This essay deals with the Working Families Tax Credit (WFTC) which was introduced by the UK government in 1999. The WFTC is a wage subsidy for low income workers that is withdrawn above a certain level of income. To evaluate the impact and outcome of the imposition of this tax credit I will first of all use budget line analysis to predict the likely effects of the reform on labour supply. Doing this it is important to take into account both the hours worked and the labour force participation. In the second part I am going to search for empirical evidence about the effect of this reform. Using the articles by Blundell (2000)TPF FPT and Blundell et al (2005)TPF FPT I will highlight the problems faced by Blundell et al in applying the difference-in-differences approach.
Working Families Tax Credit (WFTC) was as a replacement to Family Credit (FC). Eligibility for the programme depended on hours of paid employment, the number of children, income, capital and formal childcare costs. Couples were assessed jointly. Families fulfilling the work condition (an adult in the family unit must work 16 or more hours a week) were immediately eligible for the maximum credit, but earnings above a threshold reduced the credit at a rate of 55% of net income. Support for childcare was paid in addition.
Starting with the theoretical analysis I like to make a general comment on policy intervention by the government. In general we have to see every intervention – especially in form of taxes or subsidy – as a disturbance added to the economy. However, the world of today and especially the welfare state make intervention unavoidable. By intervening, governments should not forget about the purpose and the effectiveness of policies they drive. An intervention mostly bares a burden – one exemption is of course a lump-sum tax – in addition to the direct costs. In evaluating policies one should therefore have a good look on who bares the burden. Governments should try to formulate policies in such a way that a change in behaviour of citizens due to the policy is minimal. Though, this essay is about the evaluation of the influences of the Working Families Tax Credit whose effects I am going to estimate by budget line analysis. Using budget line analysis we can make use of its three important aspects. We can estimate at the effects of tax system and its reforms. In our case the slope of the budget line will be changed in a way that we have to add extra kinks to it due to extra allowances made by the government.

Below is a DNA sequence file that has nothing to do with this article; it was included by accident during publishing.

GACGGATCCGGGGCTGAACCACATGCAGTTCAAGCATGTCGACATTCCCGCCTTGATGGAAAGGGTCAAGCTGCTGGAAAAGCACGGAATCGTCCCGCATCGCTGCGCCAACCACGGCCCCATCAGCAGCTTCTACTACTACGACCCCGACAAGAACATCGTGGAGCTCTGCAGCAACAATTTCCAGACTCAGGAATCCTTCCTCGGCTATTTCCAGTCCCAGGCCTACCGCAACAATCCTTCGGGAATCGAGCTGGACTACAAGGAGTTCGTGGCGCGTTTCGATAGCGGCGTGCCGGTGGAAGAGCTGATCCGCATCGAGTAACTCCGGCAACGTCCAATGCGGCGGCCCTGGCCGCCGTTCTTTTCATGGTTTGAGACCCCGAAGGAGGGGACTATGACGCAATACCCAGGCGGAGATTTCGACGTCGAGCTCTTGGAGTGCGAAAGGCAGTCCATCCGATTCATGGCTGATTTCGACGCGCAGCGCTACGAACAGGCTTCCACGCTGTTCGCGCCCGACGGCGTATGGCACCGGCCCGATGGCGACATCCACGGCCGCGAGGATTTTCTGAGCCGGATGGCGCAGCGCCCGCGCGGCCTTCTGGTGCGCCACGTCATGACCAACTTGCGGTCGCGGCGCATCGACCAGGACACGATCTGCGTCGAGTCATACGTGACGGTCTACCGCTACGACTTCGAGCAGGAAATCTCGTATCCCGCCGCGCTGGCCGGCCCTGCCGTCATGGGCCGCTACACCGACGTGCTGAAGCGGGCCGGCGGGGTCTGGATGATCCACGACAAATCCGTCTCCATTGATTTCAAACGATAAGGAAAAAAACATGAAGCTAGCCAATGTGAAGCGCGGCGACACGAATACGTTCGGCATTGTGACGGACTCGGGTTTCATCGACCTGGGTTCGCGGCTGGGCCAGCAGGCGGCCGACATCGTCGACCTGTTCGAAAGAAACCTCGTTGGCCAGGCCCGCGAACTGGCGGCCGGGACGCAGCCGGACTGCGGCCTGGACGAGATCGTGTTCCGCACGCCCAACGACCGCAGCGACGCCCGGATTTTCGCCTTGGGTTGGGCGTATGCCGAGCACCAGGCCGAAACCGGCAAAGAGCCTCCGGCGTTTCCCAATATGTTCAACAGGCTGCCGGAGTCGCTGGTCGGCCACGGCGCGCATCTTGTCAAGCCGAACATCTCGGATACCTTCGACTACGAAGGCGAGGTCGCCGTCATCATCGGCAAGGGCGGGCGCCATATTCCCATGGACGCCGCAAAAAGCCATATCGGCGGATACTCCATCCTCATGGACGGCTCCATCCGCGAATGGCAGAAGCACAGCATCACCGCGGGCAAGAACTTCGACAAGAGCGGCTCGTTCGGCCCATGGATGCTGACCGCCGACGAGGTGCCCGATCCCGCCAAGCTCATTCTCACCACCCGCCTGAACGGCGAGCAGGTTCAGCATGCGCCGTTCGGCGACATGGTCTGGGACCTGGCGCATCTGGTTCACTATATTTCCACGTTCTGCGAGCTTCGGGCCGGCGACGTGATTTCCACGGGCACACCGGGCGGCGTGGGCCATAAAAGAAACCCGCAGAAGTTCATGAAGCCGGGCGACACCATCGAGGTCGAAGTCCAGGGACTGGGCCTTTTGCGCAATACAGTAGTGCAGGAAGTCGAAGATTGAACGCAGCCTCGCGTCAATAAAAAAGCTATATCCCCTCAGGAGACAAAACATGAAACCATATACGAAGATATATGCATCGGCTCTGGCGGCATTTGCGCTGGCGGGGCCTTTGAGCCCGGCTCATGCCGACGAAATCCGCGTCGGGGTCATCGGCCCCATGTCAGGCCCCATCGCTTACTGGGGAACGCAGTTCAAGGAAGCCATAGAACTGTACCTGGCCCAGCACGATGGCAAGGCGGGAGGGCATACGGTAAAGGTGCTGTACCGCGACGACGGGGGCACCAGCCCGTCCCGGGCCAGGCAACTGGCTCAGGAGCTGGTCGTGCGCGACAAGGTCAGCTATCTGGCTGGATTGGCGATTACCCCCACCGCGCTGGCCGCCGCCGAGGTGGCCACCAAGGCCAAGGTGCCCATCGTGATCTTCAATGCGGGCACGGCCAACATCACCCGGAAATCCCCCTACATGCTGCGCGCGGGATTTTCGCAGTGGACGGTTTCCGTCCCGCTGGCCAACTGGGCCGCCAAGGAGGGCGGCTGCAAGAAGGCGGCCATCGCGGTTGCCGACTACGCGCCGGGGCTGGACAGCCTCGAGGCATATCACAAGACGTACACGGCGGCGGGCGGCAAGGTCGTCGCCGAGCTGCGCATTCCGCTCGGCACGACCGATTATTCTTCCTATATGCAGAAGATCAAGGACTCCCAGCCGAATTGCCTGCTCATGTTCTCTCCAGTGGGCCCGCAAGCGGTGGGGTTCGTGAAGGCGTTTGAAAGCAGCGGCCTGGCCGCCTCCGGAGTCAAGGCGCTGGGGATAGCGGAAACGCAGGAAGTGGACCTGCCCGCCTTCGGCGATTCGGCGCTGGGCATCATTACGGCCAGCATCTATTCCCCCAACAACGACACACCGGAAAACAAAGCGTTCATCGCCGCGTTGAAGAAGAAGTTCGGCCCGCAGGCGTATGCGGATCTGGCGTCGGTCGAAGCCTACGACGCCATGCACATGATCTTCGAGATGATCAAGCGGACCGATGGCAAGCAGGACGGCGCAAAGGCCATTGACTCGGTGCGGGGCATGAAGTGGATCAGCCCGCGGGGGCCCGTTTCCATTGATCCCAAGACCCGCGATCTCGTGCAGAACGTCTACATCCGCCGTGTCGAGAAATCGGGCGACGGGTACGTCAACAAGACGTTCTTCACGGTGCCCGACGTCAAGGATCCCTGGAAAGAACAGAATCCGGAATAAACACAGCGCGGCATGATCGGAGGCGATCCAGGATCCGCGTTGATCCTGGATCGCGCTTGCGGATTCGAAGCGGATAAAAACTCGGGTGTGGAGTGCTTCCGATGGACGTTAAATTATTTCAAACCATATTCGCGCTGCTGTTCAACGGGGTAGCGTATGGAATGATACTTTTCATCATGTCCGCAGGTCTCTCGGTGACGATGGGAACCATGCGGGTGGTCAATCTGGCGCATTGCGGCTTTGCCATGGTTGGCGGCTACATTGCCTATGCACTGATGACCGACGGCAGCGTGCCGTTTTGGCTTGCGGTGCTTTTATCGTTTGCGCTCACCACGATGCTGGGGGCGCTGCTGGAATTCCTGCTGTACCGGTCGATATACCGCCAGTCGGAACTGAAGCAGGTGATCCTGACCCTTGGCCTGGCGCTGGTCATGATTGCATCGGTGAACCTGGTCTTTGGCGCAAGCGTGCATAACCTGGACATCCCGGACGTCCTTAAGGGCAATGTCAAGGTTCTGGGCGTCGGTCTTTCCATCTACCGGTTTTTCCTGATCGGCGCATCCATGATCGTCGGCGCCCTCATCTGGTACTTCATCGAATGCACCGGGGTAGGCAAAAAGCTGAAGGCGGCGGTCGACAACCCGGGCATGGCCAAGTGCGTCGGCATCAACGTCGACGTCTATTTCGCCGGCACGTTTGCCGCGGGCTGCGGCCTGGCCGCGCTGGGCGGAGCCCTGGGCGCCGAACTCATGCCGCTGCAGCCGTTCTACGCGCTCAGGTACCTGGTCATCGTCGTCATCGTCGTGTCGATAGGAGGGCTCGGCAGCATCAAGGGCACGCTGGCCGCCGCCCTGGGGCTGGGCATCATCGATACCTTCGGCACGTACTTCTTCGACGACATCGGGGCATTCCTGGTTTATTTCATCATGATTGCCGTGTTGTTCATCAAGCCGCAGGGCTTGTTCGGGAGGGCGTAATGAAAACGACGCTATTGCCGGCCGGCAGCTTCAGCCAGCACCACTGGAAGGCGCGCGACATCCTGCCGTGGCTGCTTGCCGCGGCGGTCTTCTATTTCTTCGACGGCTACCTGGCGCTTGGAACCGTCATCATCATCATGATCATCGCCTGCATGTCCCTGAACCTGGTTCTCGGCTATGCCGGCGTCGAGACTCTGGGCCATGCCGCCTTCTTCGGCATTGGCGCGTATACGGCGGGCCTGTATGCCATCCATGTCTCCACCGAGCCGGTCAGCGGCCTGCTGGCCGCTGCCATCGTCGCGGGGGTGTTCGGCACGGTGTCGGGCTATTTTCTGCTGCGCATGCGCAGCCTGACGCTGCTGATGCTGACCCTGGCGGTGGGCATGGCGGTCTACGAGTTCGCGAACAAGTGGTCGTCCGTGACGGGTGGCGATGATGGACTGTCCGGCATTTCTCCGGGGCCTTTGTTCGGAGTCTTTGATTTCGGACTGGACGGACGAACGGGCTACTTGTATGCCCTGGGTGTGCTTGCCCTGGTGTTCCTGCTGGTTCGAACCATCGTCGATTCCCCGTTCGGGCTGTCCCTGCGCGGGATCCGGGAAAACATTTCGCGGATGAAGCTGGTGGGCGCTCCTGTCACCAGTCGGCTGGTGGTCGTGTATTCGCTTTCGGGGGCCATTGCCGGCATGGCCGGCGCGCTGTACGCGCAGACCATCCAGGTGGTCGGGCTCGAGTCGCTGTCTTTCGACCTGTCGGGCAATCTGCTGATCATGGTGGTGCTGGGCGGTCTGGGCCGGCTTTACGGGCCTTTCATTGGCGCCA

Furthermore we can depict the effects on individual behaviour in terms of labour supply and we can analyse the impact of income and substitution effects. In addition we are able to describe the heterogeneity of effects on different groups of individuals.
 R Blundell (2000), “Work Incentives and `In-work' Benefit Reforms: A Review”, Oxford Review of Economic Policy, 16:1, 27-44.
 R Blundell, M Brewer and A Shepherd (2005) “Evaluating the impact of the Working Families Tax Credit using difference-in-differences”, HMRC Working paper no. 4, (pp. 1-7, 24-27)